Senate bill would give federal employees a 3.3 percent raise in 2015

Two Senate Democrats have proposed a bill that would give federal employees a 3.3-percent pay raise in 2015, matching a Democrat-sponsored House measure introduced in March.

Sens. Brian Schatz (D-Hawaii) and  Ben Cardin (D-Md.) proposed the Federal Adjustment of Income Rates (FAIR) act on Friday, saying the legislation would help make up for the three-year pay freeze that ended in 2014, after President Obama ordered a 1 percent raise for federal workers.


(Brendan Smialowski/AFP-Getty Images)

“Our federal employees bore the brunt of the sequester, enduring furloughs and a three-year pay freeze,” Schatz, the bill’s sponsor, said in a joint statement with the measure’s supporters. “Our bill would give these working families a raise they deserve.”

Obama halted the annual pay increases for federal workers for two years starting in 2011, and Congress extended the hold through 2013, all while leaders in Washington were trying to reach a deal to trim federal deficits. Employees still received extra pay through promotions and performance awards during that time.

Labor groups have lined up in support of the Senate bill, saying federal workers have seen their standard of living deteriorate because of the pay freeze, the furloughs that some agencies used to achieve their target sequester cuts, and a recent increase in retirement contributions for new hires.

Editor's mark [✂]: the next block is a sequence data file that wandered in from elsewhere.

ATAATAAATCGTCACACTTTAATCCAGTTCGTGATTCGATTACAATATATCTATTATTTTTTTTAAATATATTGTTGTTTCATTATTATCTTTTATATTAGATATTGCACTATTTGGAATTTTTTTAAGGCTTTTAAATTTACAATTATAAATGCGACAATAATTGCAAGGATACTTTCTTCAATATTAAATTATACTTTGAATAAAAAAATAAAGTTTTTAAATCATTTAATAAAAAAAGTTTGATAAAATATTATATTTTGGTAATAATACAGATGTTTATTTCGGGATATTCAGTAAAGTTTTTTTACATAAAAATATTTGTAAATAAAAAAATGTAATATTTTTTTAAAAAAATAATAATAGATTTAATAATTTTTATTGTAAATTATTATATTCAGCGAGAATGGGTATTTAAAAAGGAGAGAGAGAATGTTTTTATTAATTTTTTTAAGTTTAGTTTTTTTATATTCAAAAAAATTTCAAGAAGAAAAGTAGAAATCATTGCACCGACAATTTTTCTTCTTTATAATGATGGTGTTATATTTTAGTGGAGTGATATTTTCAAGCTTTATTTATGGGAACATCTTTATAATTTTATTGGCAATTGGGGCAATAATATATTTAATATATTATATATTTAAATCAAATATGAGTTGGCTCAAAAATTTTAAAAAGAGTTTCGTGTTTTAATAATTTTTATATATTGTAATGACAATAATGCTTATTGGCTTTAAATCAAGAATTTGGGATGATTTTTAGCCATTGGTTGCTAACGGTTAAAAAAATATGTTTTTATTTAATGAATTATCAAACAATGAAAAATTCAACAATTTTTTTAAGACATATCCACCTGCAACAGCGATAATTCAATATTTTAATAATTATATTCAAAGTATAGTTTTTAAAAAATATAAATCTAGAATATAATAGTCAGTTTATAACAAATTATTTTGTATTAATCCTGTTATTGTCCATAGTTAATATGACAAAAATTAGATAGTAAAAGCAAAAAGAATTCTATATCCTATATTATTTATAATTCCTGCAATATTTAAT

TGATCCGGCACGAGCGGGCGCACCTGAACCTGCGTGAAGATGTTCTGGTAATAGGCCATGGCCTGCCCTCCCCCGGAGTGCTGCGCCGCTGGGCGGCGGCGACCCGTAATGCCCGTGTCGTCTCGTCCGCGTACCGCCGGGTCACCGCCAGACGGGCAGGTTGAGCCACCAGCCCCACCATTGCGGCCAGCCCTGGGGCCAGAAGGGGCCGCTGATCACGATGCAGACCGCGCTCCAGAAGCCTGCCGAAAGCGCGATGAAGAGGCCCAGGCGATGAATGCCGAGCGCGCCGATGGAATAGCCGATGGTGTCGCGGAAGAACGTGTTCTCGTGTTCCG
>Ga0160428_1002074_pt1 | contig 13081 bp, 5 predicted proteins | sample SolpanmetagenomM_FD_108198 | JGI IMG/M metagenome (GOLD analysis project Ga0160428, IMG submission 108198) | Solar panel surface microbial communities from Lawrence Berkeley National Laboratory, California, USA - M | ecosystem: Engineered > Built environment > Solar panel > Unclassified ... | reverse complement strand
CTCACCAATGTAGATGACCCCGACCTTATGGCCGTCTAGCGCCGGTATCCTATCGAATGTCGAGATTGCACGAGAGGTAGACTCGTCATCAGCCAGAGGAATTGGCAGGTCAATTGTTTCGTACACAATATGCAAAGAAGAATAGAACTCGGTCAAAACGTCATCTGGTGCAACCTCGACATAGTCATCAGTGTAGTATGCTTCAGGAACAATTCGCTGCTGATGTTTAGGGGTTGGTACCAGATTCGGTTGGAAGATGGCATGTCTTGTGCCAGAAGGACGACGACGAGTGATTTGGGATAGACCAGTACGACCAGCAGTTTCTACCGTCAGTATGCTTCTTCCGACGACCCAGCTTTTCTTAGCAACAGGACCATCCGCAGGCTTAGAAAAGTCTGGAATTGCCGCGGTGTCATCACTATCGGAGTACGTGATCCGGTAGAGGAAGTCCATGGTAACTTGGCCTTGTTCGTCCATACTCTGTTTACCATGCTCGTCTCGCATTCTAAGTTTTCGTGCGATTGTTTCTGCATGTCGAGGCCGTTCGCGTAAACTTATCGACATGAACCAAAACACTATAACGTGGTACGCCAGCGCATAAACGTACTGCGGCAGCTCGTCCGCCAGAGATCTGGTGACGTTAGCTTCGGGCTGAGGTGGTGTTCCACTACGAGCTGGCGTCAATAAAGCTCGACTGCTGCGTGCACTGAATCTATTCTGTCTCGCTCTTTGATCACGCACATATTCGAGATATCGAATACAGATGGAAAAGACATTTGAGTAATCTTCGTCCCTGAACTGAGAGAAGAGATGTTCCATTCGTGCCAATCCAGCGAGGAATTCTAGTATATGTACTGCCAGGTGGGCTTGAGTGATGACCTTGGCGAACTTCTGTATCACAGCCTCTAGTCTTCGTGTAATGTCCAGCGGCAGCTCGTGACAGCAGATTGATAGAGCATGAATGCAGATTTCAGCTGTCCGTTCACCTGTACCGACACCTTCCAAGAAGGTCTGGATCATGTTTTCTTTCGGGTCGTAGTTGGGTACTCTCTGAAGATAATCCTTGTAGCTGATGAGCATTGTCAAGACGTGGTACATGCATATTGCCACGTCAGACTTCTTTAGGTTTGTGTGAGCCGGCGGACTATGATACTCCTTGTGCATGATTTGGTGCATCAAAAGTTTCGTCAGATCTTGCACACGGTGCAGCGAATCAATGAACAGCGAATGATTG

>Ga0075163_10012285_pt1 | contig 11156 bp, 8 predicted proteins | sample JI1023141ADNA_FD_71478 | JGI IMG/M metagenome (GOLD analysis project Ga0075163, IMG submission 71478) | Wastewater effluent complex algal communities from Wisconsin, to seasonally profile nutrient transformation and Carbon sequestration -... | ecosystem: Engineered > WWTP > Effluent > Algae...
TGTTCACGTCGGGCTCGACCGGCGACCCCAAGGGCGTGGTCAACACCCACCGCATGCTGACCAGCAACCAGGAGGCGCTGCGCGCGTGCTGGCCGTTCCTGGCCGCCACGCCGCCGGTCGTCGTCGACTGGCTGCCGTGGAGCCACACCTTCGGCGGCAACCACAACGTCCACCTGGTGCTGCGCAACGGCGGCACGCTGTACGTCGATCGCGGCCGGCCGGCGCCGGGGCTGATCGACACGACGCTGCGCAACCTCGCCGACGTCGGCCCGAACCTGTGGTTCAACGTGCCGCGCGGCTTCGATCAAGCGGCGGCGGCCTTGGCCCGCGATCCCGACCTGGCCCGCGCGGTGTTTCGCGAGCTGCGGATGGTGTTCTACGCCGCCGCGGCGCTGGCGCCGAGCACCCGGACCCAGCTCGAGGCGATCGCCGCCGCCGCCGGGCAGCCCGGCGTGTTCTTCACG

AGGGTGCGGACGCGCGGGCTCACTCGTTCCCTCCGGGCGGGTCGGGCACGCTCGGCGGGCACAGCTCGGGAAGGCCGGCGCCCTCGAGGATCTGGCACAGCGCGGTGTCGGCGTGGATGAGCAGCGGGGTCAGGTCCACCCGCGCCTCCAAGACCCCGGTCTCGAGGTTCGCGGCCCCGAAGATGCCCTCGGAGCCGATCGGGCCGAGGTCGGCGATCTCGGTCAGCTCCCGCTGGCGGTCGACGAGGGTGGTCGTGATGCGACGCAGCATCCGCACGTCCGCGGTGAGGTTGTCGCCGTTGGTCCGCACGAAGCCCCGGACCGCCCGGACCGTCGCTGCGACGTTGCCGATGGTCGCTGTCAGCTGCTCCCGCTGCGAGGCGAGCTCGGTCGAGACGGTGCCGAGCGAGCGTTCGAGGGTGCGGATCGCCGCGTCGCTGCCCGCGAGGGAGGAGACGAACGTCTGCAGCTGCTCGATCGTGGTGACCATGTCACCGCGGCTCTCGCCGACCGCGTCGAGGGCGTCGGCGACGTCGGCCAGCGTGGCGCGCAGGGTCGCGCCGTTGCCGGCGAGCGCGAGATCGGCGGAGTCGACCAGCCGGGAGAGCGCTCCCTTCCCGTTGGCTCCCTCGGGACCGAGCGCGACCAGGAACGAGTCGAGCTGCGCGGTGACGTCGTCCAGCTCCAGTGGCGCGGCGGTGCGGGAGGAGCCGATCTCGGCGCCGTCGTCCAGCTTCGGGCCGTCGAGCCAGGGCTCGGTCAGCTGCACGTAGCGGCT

American Federation of Government Employees national president J. David Cox said the legislation would “help federal employees recoup some of that lost income and ensure the government is able to recruit and retain the high-caliber workers that taxpayers expect.”

Follow Josh Hicks on TwitterFacebook or Google+. Connect by e-mail at  josh.hicks(at)washpost.comVisit The Federal Eye, and The Fed Page for more federal news. Submit news tips and suggestions to federalworker@washpost.com.

Josh Hicks covers Maryland politics and government. He previously anchored the Post’s Federal Eye blog, focusing on federal accountability and workforce issues.
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